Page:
Krull and BB-8 aren't actually art of Assassin's Creed...I just have them there.

Krull and BB-8 aren’t actually part of Assassin’s Creed…I just have them there.

Ubisoft hit that sweet spot for this particular retro-loving gaming aficionado when the first title was released. That hook was History. Moreover they reeled me in with the storyline right off the bat. As a player finds themselves plunged into a war that has taken place between two powerful and secretive factions through the ages. Two orders that desire above all things…peace. They just have a very different way of achieving that goal.

The Templar Order have a viewpoint that if humanity is to know peace. It must be guided with a firm hand. So that order and reason will prevail. Of course this also means that they feel world control is a viable choice to that end. A task made easier as they’ve become a global corporate power known as Abstergo Industries.
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The Assassin Brotherhood on the other hand desires to protect free will. Believing that the Templars will in fact harm humanity by attempting to shepherd it. They also have set themselves as guardians to oppose tyrants and defend the weak. Naturally this sets them on a path against the Templar Order.
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In addition when these two factions cross paths it gets rather violent…quickly.

To say nothing of the fact there is a science fiction story running through the entire game series. The Assassins and Templars both covet the surviving technology of the Precursors. A lost civilization that was technologically superior to the point of being worshiped as Gods. That technology has a tendency to affect human thoughts and behavior. So you can easily see why both sides would want to claim these items.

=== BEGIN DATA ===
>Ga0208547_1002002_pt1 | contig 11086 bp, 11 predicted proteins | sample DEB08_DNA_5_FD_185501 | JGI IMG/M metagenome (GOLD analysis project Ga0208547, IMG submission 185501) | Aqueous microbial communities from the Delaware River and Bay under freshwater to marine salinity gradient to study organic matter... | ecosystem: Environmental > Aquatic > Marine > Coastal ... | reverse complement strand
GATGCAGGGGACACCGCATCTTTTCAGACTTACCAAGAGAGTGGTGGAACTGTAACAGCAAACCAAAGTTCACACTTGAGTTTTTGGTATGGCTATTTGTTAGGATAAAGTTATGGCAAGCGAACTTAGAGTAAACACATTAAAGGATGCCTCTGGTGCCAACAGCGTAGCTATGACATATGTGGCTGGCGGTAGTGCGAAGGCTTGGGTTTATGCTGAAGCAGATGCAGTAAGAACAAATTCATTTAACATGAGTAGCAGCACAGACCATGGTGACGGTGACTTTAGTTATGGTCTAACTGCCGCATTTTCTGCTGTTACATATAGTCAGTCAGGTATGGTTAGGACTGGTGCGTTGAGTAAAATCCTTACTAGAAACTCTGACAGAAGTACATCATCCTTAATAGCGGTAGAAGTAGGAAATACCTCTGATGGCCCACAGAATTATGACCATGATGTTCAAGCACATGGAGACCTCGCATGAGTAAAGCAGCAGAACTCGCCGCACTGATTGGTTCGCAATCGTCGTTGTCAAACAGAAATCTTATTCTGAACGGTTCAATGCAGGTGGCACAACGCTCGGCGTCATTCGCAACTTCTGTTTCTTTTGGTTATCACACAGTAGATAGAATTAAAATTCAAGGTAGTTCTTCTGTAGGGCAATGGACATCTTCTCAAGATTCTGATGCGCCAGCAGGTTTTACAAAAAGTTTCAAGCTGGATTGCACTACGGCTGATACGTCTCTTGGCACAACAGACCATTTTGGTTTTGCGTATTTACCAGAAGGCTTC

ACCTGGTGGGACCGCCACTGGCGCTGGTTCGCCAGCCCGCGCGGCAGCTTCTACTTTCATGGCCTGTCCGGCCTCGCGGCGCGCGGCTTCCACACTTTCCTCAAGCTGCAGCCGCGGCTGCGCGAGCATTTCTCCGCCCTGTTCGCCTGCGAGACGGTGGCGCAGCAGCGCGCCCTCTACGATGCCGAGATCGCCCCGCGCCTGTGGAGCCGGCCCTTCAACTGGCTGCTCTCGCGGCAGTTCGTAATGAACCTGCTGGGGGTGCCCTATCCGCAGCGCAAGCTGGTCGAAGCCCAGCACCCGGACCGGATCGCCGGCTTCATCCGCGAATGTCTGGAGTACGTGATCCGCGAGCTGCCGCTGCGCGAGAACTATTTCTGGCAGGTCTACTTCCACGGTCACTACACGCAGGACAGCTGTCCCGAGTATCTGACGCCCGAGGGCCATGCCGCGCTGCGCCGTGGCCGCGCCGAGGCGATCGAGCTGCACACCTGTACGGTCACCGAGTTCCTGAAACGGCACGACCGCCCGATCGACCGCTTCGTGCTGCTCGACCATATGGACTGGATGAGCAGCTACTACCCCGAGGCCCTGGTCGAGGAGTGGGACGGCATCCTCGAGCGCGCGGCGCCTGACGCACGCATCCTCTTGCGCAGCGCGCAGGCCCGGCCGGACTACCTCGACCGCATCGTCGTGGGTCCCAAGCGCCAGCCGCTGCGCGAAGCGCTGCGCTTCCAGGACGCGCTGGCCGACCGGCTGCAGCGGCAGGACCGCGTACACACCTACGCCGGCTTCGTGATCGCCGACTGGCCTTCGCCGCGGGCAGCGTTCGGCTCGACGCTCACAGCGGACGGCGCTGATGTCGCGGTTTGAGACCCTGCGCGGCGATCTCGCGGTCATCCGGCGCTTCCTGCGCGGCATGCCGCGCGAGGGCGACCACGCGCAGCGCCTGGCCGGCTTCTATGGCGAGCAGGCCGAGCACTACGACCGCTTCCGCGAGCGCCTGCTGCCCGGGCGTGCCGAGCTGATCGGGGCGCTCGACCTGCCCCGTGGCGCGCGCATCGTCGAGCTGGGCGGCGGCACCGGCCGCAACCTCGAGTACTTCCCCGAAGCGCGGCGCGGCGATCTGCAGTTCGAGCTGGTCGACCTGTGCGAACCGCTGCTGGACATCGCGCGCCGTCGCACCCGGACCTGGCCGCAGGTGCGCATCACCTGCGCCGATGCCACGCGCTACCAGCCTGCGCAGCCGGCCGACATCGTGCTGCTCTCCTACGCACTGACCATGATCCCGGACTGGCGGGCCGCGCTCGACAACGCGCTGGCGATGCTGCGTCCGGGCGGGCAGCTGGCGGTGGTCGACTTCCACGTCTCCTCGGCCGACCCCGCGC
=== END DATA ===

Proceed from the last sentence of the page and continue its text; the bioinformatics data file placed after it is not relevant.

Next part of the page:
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While the series started in the Third Crusade, the 9 core game releases since have expanded the periods of history you can visit. Vastly. From the Renaissance to the October Revolution of 1917. Add to the fact you have iOS game titles, comic books as well as novels, you can see how the lore has become deep.

Which is why it is was a great idea to collect all of that lore into a handy single volume. Hence Ubisoft’s release today of Assassin’s Creed: The Essential Guide. A 216 page collection that is perfect for not just first time players but longtime fans of the series.
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It covers the historical settings in the the games, the important characters, and insider information. After browsing the book you’ll be in the know on everything from the Animus to what the true fate was of Anastasia Romanova.
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Now that would certainly be reason to rush out to your local bookstore…but there is more. Much more. Ubisoft today also released Assassin’s Creed: Heresy, the brand new novel by Christie Golden.
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An Author that I have a great deal of respect for to say the least. I have followed her work since back in 1991 when she penned Vampire of the Mists for Ravenloft.
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I have continued to follow her work through the World of Warcraft novels as well as Starcraft. Which is why I pretty much begged Ubisoft to allow me to share the news of her latest novel with you all.